Dr. Christina Studts, assistant professor in the Department of Health Behavior, was recently awarded a three-year, $450,000 grant from NIMH to improve the delivery of behavioral parent training programs (BPT) in underserved communities. She will partner with health departments in rural Appalachia to increase parent's accessibility to programs that help prevent behavioral disorders in children.
UK College of Public Health has once again been ranked a Top 25 School of Public Health by U.S. News & World Report. The rankings, published March 10th, evaluate schools accredited by Council on Education for Public Health (CEPH). The UK College of Public Health is proud of the leadership and support of its exceptional students, faculty, staff, alumni, and friends that has made an honor of this kind possible.
College of Public Health assistant professors, Dr. April Young and Dr. Chi Wang have been awarded pilot grants from the UK Center for Clinical and Translational Science (CCTS) for their work in innovative, collaborative, health-related research. Dr. Young's project looks at the role social media and mobile applications play in sexual and drug-related networks, and Dr. Wang's project focuses on the development of a model-based bioinformatics method to be used in comparing somatic mutation patterns. These projects join 10 others in this most recent round of CCTS pilot funding.
Christina Studts, PhD, assistant professors in the College of Public Health's Department of Health Behavior, has recently been selected for funding through the Center for Translational Science (CCTS) Pilot Program for a project examining behavioral problems in children who have hearing loss. Dr. Studts will be co-PI with Dr. Matthew Bush, assistant professor in the UK College of Medicine's Department of Otolaryngology - Head and Neck Surgery, on the project titled, "Assessing and Addressing Behavioral Problems in Children with Hearing Loss."
The College of Public Health will hold the first lecture of the Spring 2015 semester in its Distinguished Lecture Series on Thursday, February 19th from 11:00 am to 12:00 pm in Nursing Building, Room 115. The lecture, titled "Socially Integrated Multidisciplinary Epidemiology, Prevention, and Care in Public Health," will feature Dr. Samuel Friedman of the National Development Research Institutes, Inc. Lunch will be provided. Those interested in attending should RSVP by Monday, February 16th to Nicole Howard.
Six students from the College of Public Health recently participated in the University of Kentucky's inaugural Global Health Case Competition. In the competition, students were placed on interprofessional teams of 4-5 individuals, with whom they worked over a period of two days to develop a solution to a global health problem. Participants from Public Health included Moaz Abdelwadoud, Shreya Berlia, Brandon Cofield, Stephanie Courtney, Marie Higginson-Rollins, and Marylou Wallace.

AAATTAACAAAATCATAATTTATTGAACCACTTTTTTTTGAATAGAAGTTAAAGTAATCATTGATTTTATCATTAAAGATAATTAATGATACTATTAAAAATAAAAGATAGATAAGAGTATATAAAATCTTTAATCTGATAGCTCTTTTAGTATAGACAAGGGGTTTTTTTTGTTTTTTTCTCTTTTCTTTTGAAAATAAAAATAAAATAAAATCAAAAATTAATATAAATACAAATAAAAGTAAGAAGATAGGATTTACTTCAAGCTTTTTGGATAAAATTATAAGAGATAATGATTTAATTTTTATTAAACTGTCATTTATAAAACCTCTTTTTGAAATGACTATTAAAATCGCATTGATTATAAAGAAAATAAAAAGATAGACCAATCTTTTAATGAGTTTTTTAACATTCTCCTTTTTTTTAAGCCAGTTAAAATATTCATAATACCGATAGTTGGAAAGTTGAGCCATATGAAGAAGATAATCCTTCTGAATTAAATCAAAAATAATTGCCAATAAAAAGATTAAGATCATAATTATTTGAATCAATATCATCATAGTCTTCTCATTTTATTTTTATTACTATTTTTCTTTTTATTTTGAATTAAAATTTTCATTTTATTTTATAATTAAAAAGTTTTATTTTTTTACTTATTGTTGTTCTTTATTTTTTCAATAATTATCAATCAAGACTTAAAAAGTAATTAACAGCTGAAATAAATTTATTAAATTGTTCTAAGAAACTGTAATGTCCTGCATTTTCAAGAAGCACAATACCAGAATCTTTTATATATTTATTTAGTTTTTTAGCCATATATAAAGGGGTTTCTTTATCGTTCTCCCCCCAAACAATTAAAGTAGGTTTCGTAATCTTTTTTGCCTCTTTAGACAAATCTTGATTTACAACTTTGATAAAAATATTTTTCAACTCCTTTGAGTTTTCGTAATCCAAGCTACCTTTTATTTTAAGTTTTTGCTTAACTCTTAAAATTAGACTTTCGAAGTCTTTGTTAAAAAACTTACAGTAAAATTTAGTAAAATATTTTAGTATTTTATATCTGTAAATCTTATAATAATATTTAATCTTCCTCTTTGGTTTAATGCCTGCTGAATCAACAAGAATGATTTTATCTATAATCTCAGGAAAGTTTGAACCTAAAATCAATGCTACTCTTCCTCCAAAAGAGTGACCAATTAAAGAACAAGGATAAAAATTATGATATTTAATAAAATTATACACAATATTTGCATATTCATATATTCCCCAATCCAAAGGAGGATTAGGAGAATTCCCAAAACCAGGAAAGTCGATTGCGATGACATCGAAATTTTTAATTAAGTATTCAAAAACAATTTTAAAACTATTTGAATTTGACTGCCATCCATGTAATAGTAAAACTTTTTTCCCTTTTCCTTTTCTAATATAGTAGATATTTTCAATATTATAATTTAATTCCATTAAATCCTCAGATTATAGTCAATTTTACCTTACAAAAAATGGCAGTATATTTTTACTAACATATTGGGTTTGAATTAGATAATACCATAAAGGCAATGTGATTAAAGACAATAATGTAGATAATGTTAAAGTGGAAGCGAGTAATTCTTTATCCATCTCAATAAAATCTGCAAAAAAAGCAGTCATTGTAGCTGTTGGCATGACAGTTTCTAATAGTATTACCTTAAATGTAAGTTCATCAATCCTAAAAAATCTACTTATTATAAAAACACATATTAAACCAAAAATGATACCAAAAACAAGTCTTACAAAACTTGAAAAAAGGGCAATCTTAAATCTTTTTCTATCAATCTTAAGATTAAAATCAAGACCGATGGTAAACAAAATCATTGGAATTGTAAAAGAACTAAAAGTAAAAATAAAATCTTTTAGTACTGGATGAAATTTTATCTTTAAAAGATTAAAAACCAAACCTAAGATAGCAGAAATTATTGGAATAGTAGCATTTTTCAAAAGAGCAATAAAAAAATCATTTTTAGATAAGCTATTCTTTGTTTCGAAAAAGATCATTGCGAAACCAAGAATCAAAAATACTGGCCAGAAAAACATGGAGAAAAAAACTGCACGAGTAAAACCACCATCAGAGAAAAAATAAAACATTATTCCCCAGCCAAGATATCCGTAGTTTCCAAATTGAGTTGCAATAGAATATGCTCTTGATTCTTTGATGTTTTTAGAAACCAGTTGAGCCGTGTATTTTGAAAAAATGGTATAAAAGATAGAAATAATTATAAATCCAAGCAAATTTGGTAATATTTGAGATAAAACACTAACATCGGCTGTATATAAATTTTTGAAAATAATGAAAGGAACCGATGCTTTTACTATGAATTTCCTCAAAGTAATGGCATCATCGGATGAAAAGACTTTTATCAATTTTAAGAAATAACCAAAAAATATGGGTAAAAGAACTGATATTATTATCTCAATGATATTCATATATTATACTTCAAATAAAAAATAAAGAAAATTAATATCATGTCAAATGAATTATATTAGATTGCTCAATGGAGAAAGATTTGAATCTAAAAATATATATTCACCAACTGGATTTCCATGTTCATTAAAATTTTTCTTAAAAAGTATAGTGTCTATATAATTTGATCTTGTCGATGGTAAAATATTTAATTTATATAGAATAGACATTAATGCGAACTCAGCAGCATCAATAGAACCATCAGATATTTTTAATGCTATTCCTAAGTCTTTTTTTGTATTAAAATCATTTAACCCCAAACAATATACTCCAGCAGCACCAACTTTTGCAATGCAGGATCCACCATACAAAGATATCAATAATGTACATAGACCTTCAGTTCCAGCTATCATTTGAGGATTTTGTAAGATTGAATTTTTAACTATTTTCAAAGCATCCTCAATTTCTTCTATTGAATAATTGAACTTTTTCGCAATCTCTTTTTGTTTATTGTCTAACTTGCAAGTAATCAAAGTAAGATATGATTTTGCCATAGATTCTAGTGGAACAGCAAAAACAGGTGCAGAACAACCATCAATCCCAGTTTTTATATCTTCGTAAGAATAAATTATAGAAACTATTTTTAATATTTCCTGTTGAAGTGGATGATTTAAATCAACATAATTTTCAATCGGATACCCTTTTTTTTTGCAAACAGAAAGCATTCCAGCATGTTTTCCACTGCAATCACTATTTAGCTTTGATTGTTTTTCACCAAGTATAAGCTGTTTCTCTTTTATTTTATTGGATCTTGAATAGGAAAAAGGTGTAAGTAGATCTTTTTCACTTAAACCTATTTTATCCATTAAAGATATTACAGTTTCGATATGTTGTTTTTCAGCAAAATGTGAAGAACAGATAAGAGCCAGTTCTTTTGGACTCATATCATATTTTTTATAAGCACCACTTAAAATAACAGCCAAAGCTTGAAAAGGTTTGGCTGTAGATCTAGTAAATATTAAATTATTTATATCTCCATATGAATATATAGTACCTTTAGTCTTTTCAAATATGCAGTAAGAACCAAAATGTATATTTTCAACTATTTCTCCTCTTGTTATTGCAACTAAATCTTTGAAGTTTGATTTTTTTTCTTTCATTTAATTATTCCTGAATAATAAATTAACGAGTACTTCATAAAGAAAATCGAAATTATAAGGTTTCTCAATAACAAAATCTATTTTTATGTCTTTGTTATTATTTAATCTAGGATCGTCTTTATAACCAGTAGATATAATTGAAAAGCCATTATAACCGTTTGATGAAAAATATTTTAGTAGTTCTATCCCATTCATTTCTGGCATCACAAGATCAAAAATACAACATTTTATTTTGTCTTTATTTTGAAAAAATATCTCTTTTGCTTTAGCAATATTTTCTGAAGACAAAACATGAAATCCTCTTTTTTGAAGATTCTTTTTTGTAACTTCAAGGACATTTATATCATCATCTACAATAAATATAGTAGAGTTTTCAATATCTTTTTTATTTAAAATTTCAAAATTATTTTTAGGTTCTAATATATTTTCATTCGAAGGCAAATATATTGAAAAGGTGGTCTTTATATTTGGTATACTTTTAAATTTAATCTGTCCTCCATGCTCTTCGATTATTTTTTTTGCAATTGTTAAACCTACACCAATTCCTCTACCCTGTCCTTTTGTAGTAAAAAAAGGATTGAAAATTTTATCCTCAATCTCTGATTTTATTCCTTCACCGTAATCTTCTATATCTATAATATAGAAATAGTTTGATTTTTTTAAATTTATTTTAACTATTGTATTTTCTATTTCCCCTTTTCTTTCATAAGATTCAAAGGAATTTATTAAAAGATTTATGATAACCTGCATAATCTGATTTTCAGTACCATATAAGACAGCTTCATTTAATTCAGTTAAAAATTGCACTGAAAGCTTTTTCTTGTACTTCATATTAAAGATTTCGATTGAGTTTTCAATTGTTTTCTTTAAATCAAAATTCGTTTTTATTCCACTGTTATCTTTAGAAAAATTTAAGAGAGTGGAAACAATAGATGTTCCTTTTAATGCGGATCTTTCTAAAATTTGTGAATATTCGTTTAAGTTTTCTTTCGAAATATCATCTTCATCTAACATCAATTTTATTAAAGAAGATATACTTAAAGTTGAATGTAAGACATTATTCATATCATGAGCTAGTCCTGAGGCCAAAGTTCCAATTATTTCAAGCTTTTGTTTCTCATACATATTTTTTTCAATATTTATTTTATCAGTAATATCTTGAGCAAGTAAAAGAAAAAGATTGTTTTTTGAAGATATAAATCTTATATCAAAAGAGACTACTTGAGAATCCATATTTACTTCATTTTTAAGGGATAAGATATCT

Mark Swanson, PhD, Associate Professor of health behavior in the University of Kentucky’s College of Public Health, is leading a project aimed at increasing individual’s access to healthy foods in eastern Kentucky communities. The Appal-TREE Project (Appalachians Together Restoring the Eating Environment) is a collaborative community research and demonstration project funded by a grant from the National Institutes of Health (NIH).
The College of Public Health is offering a series of workshops this semester geared toward preparing graduate students to conduct health-related research. The Research 101 series begins Monday, January 26th, and will address topics such as the importance of health research, how to get started with research, and how to acquire funding for this type of project. The workshops are free and open to graduate students in any college who have a research interest related to public health.
College of Public Health Professor, Dr. F. Douglas Scutchfield, has joined with printmaker and King Library Press director, Paul Holbrook, to edit a collection of letters written in the 1950s and 1960s between Trappist monk, writer, and philosopher, Thomas Merton, and Lexington residents, Victor and Carolyn Hammer. The newly-published book, The Letters of Thomas Merton and Victor and Carolyn Hammer: Ad Majorem Dei Glorium, documents the close relationship and intellectual correspondence between three accomplished individuals, who all resided in Kentucky during that time.
A multi-disciplinary team of researchers based at the College of Public Health has recently completed a national study of successful partnerships between hospitals, public health departments, and other stakeholders. The findings of the study provided the basis for eleven recommendations, intended help hospital, public health department, and other community leaders and policy makers in developing strong partnerships dedicated to improving community health.